Welcome this little look back the test match that finished yesterday morning. I also have links, photos and infographics to share.

ENGLAND REGAIN THE ASHES

The third and fourth matches of this series have just about totalled five days (one test match that goes the distance) between them, such has the speed with which England destroyed Australia in both games. Previously England had won the first match comfortably, but were utterly monstered at Lord’s in the second. All in all, this means that England now have an unassailable 3-1 lead in the five match series. Given what happened on the Lord’s shirtfront the groundsman at the Oval would be well advised to prepare a pitch with some life in it for the fifth match.

In four successive innings Australia have had their batting wrecked by four different bowlers (never before has one country had four different bowlers pick up six or more wickets in four successive innings). The figures that Stuart Broad produced in the first Australian innings of the match that concluded yesterday still test credulity.

Both captains had good moments near the end of the match: Cook by giving the youngster Mark Wood a chance, duly accepted, to finish things, and Clarke by announcing that the Oval will be his last test match, thereby sparing Cricket Australia an unpleasant but necessary decision.

Stuart Broad deservedly got the man of the match award for his destruction of the Australian first innings which set England on the road to victory, while Ben Stokes’ sensational catch (check it out here) deservedly won the champagne moment.

A PHOTOGRAPGIC INTERLUDE

Here a few pictures from yesterday evening…

DSCN4022 DSCN4024

This picture and the next two come from the same original but with different degrees of cropping.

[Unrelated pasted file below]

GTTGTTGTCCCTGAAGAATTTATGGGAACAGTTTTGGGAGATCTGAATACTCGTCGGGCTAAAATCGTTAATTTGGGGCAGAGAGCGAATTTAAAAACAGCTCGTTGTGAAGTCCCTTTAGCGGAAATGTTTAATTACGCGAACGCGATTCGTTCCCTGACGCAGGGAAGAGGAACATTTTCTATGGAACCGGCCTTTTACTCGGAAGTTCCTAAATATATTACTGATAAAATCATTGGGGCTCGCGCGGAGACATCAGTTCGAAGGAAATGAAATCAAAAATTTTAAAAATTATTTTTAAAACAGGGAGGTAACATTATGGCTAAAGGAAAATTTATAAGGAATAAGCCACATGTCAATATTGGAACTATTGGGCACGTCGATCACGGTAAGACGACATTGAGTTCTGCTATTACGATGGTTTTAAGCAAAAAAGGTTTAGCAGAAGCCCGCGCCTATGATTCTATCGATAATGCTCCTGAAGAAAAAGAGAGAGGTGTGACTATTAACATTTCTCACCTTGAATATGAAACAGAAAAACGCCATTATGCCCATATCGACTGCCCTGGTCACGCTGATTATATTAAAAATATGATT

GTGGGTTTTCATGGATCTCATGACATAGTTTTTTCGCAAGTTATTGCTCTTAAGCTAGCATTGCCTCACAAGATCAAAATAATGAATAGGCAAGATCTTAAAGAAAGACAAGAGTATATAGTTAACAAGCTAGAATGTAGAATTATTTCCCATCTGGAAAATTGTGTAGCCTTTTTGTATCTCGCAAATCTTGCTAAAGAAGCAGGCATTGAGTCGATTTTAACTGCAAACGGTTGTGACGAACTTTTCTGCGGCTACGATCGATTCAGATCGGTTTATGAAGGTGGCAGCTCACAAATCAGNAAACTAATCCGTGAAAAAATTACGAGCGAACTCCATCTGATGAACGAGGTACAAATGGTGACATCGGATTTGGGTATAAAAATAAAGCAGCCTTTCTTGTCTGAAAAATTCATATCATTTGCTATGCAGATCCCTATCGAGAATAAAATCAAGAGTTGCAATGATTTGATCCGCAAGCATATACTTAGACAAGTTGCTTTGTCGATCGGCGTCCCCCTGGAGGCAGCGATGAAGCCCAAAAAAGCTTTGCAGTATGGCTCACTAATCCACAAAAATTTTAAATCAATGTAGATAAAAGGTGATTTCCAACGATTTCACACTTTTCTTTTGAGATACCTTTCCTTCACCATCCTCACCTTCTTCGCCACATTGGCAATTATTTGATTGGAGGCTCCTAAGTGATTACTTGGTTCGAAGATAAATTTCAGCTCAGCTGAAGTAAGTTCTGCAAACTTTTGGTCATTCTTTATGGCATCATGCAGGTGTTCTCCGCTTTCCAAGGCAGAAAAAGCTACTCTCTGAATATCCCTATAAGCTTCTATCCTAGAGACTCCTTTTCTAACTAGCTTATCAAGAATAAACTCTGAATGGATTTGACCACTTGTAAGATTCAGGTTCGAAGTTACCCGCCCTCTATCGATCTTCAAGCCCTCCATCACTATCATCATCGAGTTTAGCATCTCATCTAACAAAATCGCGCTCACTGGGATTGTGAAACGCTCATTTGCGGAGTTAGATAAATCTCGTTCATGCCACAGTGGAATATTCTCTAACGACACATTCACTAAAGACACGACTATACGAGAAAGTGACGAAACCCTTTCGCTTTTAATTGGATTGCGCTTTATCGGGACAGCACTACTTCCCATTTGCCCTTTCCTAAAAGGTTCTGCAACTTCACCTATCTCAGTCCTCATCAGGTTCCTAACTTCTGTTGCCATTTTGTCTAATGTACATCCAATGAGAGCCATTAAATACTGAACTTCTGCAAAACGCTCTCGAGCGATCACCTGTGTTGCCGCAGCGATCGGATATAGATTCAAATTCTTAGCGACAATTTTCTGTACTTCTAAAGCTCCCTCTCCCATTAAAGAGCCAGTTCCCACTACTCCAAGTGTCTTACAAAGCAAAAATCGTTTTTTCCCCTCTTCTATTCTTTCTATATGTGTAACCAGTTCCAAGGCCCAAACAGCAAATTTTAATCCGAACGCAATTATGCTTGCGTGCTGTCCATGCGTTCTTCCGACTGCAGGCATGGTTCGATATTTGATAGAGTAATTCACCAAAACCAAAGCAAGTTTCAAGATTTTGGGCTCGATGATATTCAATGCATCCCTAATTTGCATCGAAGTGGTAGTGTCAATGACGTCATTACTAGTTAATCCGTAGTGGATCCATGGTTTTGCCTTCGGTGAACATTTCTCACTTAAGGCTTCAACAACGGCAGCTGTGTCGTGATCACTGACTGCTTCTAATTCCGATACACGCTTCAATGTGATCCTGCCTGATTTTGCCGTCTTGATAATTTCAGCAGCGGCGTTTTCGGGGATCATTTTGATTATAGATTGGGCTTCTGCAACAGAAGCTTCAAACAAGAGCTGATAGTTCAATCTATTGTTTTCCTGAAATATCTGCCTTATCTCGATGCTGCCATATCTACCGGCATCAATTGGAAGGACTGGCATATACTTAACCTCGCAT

This picture and the next two come from the same original but with different degrees of cropping.
A closer crop
A closer crop
The closest crop - a little blurred because it is so close.
The closest crop – a little blurred because it is so close.

LINKS

Not so many links to share as sometimes, but enough to split them into subsections.

PETITIONS

Three petitions for your consideration this morning:

A SINGLE AUTISM RELATED LINK

This piece, from respectfullyconnected is a heart-wrenching account of a piece of thuggery perpetrated someone referred to due to their conduct as “Ableist, Sexist Jerk” or “ASJ” for short. I am sharing at here, as I already have done elsewhere (twitter, facebook, google+) not in any hope that “ASJ” will see it but because it so outraged me that someone thought it was OK to behave in the manner described. The title of the piece is “Don’t You Dare Call My Autistic Son a Sissy”

A TRIO OF FUN FINDS

Switching away from the serious for a moment…

  1. A National Geographic piece about scientists successes and fails at fieldwork.
  2. A link to what looks to me be an excellent free resource.
  3. A link to quirky new blog, featuring Walthamstow among other locations, which I wish every success, called dutchgirlinlondon.

A SEGUE LINK

This is to a new find from this morning, which I got onto courtesy of a post on twitter by Jon Swindon. It is a blog called pollysshortattentionspan and it will no surprise to anyone familiar with Jon Swindon that the segue is to…

INFOGRAPHICS

This was the one that caught my eye on twitter.
This was the one that caught my eye on twitter.
And this caught my attention when I visited the blog for a closer look.
And this caught my attention when I visited the blog for a closer look.